The Quality Gap: Why Being On-Time Isn’t Enough

January 19, 2010
51 Views

In which Jill advocates behavior changes, starting at the top. But not for you. No, you’re fine. Just for other people.

The biggest problem in business today is that everything is date-driven and not quality-driven.

There, I’ve said it. And a few dozen of my past and current clients are now sidling up to their laptops to shoot me an e-mail asking me if this blog is about them. (The answer is Yes It Is And You Know Who You Are.) Seriously, this is a problem everywhere, yet despite the wholesale crises it precipitates it’s actually getting worse.The root cause of this problem is the old bugaboo of perception. “Progress” is usually measured by speed-of-delivery, not fitness-for-purpose or conformance to requirements or streamlined processes or…



In which Jill advocates behavior changes, starting at the top. But not for you. No, you’re fine. Just for other people.

BiggestLoserLogo

The biggest problem in business today is that everything is date-driven and not quality-driven.

There, I’ve said it. And a few dozen of my past and current clients are now sidling up to their laptops to shoot me an e-mail asking me if this blog is about them. (The answer is Yes It Is And You Know Who You Are.) Seriously, this is a problem everywhere, yet despite the wholesale crises it precipitates it’s actually getting worse.The root cause of this problem is the old bugaboo of perception. “Progress” is usually measured by speed-of-delivery, not fitness-for-purpose or conformance to requirements or streamlined processes or any of those other quality maxims. We’ve all heard a variation of the following:

“Just [complete the work] so I can get it into my status report for this [week/month/year].”

So that project manager’s boss is now satisfied that the team is getting things done instead of abusing flex time or work-from-home policies. Meantime the campaign went to a saturated segment. Product prices no longer match across divisions. Account managers are confused about territory assignments and are cannibalizing sales. And the Feds have just left a message for your CFO.

You have to name it to claim it. (I learned this from watching The Biggest Loser the other night.) So herewith, the five main reasons for this phenomenon:

1: The measurement conversation isn’t baked into project initiation. In our BI, MDM, and data governance projects we make sure that this is part of the requirements phase. But practitioners aren’t the only people who need to have this conversation. Business executives and managers should be proactive about their quality criteria during ideation or (at the latest) in the business case. This not only elucidates delivery steps, it makes scoping so much easier.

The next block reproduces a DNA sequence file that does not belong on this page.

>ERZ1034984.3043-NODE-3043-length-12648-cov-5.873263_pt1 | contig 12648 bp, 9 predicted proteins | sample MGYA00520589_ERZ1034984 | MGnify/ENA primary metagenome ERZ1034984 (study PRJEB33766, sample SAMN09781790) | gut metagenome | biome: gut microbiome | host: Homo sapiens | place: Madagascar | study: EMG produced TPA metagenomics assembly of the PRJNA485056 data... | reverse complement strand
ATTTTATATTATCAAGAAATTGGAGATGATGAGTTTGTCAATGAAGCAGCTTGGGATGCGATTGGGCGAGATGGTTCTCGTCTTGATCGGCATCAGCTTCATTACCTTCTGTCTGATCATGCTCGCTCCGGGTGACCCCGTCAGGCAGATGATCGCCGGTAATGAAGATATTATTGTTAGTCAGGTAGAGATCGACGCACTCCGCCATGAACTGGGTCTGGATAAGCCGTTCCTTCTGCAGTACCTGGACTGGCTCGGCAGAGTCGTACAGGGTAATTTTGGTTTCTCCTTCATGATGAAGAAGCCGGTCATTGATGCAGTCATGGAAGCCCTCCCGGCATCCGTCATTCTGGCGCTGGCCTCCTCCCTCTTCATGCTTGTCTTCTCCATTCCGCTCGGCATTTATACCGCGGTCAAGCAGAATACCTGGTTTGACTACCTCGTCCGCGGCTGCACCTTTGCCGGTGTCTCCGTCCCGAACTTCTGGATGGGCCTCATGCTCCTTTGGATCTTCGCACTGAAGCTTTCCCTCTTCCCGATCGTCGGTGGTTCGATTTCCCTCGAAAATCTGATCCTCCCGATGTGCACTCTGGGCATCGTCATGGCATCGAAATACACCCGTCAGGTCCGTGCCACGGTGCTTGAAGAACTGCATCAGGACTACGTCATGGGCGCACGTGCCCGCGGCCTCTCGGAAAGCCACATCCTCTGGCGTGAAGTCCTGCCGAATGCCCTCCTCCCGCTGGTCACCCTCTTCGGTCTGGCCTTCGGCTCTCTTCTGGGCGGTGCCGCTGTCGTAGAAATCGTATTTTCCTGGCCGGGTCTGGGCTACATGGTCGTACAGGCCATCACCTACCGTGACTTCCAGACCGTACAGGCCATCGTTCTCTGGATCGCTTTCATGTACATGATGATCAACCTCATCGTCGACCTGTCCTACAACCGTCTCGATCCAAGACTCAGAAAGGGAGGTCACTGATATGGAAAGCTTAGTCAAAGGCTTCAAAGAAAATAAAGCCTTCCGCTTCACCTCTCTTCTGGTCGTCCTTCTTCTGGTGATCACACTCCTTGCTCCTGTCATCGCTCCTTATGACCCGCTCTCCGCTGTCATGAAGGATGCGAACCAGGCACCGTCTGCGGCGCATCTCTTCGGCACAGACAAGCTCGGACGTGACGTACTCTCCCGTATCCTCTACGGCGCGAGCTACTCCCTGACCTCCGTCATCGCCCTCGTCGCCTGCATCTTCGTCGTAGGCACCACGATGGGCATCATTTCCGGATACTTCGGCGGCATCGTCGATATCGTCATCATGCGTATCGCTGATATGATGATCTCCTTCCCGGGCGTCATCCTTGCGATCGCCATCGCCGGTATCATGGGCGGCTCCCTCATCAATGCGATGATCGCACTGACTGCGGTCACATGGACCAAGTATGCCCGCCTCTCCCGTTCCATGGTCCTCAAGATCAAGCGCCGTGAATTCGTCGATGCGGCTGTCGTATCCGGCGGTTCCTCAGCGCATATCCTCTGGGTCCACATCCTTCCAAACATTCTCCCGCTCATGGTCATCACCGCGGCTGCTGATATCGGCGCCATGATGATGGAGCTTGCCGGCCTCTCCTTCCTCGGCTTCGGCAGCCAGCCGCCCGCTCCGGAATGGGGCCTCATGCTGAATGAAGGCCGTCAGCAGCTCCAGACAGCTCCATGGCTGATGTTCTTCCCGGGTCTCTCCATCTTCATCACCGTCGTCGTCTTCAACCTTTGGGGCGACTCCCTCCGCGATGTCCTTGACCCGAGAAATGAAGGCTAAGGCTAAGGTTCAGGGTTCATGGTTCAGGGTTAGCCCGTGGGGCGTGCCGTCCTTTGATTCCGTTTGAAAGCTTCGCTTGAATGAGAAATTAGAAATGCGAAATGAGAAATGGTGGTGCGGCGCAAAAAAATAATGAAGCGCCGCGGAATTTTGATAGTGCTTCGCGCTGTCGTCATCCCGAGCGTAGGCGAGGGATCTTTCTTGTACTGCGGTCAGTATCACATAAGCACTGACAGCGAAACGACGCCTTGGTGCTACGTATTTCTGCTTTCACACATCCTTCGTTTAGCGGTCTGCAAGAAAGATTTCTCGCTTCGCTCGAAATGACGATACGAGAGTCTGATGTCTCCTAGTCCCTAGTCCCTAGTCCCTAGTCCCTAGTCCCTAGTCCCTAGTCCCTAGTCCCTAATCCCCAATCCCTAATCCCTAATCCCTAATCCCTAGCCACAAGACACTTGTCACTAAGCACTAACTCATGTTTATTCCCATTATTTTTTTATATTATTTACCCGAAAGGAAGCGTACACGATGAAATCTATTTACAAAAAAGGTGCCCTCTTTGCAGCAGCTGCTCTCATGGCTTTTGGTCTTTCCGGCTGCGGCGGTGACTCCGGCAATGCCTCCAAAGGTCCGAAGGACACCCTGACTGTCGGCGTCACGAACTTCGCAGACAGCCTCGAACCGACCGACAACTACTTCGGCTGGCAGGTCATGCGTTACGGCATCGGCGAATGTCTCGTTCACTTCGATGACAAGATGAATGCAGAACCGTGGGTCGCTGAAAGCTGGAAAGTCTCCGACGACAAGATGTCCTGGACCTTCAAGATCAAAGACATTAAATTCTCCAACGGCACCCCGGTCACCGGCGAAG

2: The “effort delusion”, that anachronistic WASP-y assumption that many people working hard will yield positive results. There’s a monkeys-on-an-island analogy here that I’ll refrain from making. But as many before me have aptly observed working hard simply isn’t enough.

3: No one closes the loop. Imagine how many companies have invested in quality programs, data quality automation, business analysis skills, TQM and SixSigma training and other improvements yet continue to fail to reconcile the project’s original objectives from its delivered outcome. Instead, projects endure scope creep or are delivered as a shadow of their original vision. Closing the loop between original vision and ultimate deliverable is a learned and practiced behavior. Instead, mediocre projects drive a flurry of fix-and-maintain activities that would have been unnecessary had they been delivered right the first time, and ultimately far more costly.

4: Failure to define realistic delivery increments. This is Project Management 101. Or is it? The problem here is that the people doing the scoping are often not those on the hook to deliver the goods. I’ve seen project managers idling in the doorways asking programmers to rattle off their tasks, then randomly assigning time-to-completion. It doesn’t work that way. Or it shouldn’t.

5: The economic climate has made people paranoid. There, I’ve said it. And a few dozen of my past and current clients…oh, nevermind. You’ve seen it yourself. People go into delivery hyperdrive and start producing at all costs. (“Just load the data into the database—we’ll worry about whether it’s usable later.”) Worse, they cover their collective asses while spinning stories of their productivity, backing into post-facto project plans and pointing fingers when people ask questions.

Maybe if we understand the root causes, we can fix the problem. (Thanks for that one too, Bob and Jillian!)  Or maybe we’ll just stay on the couch and keep chomping away, occasionally groping for the remote control so we can get something different just by pressing a button.

Link to original post

You may be interested

5 Effective Strategies for Boosting IoT Security
Internet of Things
79 shares1,127 views
Internet of Things
79 shares1,127 views

5 Effective Strategies for Boosting IoT Security

Ryan Kh - July 25, 2017

With the emergence of IoT devices that are being rolled out from time to time, the serious IoT security issues…

The Future of Healthcare and Big Pharma is in Big Data Analytics
Analytics
418 views
Analytics
418 views

The Future of Healthcare and Big Pharma is in Big Data Analytics

riteshmehta - July 25, 2017

The healthcare industry recognizes that Big Data as and opportunity and a challenge for the whole sector. Nevertheless, systems and…

How Companies Are Rethinking Promotional Materials In Light Of Big Data
Big Data
108 shares1,735 views
Big Data
108 shares1,735 views

How Companies Are Rethinking Promotional Materials In Light Of Big Data

Larry Alton - July 25, 2017

Most people have a pile of promotional items sitting around their homes, from water bottles and t-shirts to calendars and…